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[142] or foreigners were present, with great freedom. Gossip about men whom most of us had known came in, and tales of West Point life were common. But though familiar, the talk was by no means vulgar: no coarse language was ever used in the presence of the general-in-chief, the most modest man in conversation in the army. A profane word never passed his lips, and if by some rare chance a story a little broad was told before him, he blushed like a girl. Yet he was entirely free from cant, and never rebuked in others the faults which he himself scrupulously avoided.

Grant indeed rarely showed vexation at occurrences, great or small, which must have tried him hard. Sometimes, in great emergencies, his lips became set and his mouth rigid, his expression stern; but even then his eye rarely flashed, and his voice betrayed no emotion. His tones grew calmer and more distinct; his mind seemed to kindle, his intellectual vision quickened; the windows of his soul were opened, and he looked out, through and beyond whatever was obscure; but all this only those who knew him long and intimately, and watched him closely, could discern. To others he was as impassive as ever. I remember only twice during the war to have seen in him what might be called a shadow of excitement: once, when he was indignant at a great wrong put upon a friend; and once, in the field, when we passed a teamster who was ill-using a horse, he shook his clenched hand at the man, and threatened him with arrest for cruelty.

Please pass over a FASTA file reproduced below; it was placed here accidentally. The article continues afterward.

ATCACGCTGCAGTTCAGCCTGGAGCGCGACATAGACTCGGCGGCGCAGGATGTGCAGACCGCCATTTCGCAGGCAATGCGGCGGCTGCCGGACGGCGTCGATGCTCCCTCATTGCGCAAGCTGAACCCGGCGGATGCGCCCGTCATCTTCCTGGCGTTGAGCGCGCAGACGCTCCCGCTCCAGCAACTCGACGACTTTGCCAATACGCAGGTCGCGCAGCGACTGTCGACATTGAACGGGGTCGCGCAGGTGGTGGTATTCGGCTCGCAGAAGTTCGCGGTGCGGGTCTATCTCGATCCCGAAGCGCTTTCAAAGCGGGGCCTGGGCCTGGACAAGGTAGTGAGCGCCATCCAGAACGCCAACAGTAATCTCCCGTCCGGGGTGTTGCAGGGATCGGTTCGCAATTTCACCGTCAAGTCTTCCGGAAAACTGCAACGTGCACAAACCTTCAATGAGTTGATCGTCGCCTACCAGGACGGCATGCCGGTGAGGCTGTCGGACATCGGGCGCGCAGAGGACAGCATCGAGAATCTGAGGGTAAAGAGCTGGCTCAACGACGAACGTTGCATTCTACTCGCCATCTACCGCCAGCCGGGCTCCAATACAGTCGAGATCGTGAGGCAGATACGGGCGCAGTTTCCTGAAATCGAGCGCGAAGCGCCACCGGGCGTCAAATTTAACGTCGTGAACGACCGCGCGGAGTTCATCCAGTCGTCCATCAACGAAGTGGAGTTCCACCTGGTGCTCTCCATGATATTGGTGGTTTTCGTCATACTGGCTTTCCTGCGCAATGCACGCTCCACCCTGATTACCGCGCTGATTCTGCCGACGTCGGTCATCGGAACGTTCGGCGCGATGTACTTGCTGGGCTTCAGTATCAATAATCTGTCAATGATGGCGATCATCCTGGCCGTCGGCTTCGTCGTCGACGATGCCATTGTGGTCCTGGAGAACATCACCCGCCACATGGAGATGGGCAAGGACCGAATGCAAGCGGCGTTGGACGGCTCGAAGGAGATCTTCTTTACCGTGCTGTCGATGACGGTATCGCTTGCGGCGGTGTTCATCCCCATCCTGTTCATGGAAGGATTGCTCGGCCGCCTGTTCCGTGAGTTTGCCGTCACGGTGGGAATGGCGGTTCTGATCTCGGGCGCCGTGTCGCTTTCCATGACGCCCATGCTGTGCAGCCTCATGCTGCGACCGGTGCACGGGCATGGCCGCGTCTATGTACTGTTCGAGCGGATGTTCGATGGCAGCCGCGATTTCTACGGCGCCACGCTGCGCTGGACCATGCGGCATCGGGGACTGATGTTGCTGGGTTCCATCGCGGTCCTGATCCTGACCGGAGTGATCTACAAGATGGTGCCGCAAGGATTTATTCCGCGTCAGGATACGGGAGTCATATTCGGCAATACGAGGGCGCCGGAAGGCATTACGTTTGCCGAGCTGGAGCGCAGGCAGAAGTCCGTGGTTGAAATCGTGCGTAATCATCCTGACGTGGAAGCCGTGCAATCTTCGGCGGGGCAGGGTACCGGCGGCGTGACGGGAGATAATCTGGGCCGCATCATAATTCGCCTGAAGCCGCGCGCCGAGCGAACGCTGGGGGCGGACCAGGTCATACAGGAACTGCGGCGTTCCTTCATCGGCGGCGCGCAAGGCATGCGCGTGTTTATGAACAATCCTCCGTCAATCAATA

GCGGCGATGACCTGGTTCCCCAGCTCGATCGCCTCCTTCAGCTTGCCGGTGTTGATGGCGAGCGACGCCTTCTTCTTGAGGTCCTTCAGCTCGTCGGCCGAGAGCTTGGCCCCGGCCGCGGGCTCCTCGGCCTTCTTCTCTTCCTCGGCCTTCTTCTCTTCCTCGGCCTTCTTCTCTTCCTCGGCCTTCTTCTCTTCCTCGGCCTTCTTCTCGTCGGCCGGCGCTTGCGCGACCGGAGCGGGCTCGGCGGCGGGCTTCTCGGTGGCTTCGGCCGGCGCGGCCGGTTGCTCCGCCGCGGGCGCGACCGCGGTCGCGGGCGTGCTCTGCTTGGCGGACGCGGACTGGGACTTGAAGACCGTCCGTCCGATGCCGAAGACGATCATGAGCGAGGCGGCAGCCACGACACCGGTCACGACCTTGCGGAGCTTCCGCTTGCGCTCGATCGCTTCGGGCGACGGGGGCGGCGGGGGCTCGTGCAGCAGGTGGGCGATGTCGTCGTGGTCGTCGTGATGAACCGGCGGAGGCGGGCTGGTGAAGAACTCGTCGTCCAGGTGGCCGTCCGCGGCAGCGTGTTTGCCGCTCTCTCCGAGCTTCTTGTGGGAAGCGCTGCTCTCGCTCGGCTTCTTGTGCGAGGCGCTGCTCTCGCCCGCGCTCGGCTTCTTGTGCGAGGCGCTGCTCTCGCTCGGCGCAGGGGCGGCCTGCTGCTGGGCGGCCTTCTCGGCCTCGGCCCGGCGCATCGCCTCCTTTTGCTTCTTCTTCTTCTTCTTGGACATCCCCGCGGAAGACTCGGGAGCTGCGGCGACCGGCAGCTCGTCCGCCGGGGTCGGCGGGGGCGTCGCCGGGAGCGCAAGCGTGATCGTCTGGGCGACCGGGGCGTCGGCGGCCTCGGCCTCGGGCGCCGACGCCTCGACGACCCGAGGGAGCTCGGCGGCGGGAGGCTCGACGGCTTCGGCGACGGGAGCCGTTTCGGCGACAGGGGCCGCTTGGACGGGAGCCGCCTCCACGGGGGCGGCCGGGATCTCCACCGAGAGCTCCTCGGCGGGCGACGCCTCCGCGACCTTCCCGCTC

As the night wore on, one and another of the frequenters of the camp fire dropped away, and by midnight, the circle was winnowed to three or four,

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